HDK Technical Reference


The BIOS (Basic I/O System) is the raw hardware interface on Intel platforms. Most driver access to the BIOS must be done using the defined driver interfaces. Command-line querying of the BIOS is occasionally useful such as determining the version/date of the BIOS so the manufacturer can tell you if it can correctly handle Year 2000 issues.

On SCO OpenServer Release 5.0.5 systems, you can query the BIOS ROM for information using the hw(ADM) command. For example:

   /etc/hw -vmr rom
On SVR5 and older SCO OpenServer 5 systems, the best way to get the version and date information is to reboot the system or run the system setup.

It is also possible to access the BIOS information from the command line by using the strings or strings(C) command as follows:

   strings  /dev/mem  |  grep Version  | more
This should only be done in single-user mode. Walking around in /dev/mem and /dev/kmem may change the machine's hardware state or even hang the system, especially if it is using memory-mapped I/O or the hardware decoders are in address space that is accessed.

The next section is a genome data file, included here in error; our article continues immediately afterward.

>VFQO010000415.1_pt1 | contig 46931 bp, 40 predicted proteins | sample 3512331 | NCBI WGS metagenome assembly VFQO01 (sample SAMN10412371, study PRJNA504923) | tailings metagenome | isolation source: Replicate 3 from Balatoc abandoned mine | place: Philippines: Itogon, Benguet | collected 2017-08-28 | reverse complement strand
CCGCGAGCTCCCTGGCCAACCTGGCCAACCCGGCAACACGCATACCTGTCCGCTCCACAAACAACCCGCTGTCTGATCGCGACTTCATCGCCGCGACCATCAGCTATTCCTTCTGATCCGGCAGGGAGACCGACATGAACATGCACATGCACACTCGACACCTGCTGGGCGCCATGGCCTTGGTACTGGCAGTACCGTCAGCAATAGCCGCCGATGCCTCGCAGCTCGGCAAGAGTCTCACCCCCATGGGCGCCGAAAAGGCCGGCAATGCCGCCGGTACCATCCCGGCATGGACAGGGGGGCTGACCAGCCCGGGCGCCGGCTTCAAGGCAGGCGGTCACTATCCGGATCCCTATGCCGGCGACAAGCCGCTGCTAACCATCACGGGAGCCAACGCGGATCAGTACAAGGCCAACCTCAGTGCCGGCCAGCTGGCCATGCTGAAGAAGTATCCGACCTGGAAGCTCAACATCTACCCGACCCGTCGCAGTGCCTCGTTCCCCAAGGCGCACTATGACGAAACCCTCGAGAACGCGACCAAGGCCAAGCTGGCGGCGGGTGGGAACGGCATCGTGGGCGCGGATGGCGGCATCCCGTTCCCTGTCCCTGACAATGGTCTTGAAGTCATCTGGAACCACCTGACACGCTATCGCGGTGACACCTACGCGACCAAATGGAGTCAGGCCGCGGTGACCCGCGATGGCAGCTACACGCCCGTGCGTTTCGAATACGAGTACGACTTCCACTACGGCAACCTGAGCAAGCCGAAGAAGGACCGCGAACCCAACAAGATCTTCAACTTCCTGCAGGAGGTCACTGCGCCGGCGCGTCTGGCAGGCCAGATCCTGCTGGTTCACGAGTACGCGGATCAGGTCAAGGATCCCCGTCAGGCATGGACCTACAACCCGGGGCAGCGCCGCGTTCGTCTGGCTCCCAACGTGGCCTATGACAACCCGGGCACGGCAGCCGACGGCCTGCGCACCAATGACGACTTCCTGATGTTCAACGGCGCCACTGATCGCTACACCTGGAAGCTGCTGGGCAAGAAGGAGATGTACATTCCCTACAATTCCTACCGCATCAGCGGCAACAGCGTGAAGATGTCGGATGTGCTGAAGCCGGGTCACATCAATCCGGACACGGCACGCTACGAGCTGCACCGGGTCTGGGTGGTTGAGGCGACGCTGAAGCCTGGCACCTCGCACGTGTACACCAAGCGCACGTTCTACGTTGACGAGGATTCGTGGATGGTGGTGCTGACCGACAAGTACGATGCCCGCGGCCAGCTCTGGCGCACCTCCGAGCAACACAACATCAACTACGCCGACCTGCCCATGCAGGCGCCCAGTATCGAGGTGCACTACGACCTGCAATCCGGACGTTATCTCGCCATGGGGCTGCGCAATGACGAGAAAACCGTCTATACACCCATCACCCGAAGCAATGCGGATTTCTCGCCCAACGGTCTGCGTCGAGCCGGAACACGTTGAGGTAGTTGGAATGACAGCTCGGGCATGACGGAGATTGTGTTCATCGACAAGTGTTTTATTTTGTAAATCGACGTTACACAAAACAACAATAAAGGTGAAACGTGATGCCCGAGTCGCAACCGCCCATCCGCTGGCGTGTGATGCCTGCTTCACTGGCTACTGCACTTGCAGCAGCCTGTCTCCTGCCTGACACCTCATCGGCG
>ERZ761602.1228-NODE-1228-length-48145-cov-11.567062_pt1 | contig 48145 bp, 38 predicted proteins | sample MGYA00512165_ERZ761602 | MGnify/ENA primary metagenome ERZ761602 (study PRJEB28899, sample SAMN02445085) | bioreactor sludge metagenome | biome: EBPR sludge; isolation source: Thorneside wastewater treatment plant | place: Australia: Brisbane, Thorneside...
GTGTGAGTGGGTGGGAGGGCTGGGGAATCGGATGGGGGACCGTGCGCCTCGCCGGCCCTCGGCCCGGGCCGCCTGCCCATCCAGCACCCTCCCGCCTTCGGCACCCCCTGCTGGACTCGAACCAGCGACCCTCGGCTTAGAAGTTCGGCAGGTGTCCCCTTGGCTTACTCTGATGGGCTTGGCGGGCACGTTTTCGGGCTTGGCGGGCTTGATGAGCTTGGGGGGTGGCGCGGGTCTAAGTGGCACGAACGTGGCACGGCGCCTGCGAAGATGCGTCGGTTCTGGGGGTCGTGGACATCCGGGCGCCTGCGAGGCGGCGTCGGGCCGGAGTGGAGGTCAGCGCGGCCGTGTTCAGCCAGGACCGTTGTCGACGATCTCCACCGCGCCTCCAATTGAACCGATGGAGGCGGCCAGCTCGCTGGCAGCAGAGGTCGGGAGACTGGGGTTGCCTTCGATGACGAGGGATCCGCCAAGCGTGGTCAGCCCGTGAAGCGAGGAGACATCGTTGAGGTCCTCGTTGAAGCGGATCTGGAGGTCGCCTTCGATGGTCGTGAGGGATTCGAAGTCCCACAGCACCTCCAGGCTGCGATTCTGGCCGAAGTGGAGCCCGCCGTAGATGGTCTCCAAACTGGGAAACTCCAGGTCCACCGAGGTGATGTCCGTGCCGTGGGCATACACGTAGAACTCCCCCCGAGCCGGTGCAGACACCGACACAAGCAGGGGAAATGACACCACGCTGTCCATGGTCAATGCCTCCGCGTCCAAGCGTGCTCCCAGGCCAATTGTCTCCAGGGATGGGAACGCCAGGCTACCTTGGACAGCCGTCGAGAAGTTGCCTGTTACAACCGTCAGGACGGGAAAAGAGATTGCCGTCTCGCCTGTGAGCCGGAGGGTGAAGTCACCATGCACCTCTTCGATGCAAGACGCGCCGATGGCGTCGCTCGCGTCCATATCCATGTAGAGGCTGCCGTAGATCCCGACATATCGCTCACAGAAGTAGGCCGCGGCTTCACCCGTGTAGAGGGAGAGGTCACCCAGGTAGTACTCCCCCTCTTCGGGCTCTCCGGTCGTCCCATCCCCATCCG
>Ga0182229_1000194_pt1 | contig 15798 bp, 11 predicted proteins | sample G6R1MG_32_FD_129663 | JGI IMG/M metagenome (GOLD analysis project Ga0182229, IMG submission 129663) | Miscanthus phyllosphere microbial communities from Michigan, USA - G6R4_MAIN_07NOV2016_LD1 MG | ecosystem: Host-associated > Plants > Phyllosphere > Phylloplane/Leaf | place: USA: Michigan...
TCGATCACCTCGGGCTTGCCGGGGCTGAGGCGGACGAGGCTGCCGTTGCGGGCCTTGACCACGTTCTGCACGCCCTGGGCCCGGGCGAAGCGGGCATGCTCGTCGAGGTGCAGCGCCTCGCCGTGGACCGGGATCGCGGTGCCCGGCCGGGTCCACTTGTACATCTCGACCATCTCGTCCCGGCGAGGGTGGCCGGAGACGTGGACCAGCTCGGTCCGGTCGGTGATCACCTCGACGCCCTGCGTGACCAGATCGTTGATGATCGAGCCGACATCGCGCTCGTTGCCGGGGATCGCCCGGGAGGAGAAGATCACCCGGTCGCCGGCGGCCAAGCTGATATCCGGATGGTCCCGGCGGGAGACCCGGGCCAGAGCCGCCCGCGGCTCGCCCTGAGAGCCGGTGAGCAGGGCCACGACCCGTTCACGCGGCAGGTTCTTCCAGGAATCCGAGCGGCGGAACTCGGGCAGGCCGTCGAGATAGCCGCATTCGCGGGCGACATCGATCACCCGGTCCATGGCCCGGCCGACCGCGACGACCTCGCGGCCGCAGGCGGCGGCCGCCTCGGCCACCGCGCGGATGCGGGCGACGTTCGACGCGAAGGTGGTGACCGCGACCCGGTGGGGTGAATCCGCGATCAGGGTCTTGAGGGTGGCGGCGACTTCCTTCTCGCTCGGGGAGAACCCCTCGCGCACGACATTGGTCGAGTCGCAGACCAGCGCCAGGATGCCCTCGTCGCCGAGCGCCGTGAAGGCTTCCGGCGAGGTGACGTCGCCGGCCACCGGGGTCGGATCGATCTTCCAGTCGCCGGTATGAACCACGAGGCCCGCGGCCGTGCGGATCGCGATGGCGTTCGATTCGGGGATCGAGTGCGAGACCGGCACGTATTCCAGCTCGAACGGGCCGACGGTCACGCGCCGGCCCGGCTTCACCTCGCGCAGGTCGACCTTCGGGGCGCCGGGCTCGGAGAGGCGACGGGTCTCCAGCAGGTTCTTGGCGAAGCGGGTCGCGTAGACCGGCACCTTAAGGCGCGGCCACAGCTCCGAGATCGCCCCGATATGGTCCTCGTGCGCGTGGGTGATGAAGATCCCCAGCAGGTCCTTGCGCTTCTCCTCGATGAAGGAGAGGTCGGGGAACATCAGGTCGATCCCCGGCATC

In most cases, you can look up the Version on the vendor's web page to determine the date. Finding the date in the BIOS is trickier, but a line like the following will find any date since 1990:

   strings  /dev/mem  |  grep '../../9.'
A binary editor could also be used to find the BIOS date.

To access ROM BIOS information from a program, open /dev/mem and seek to the address of the ROM, and read the information there. This provides configuration information such as the revision number of the mother board and the serial number of the CPU.

© 2005 The SCO Group, Inc. All rights reserved.
OpenServer 6 and UnixWare (SVR5) HDK - June 2005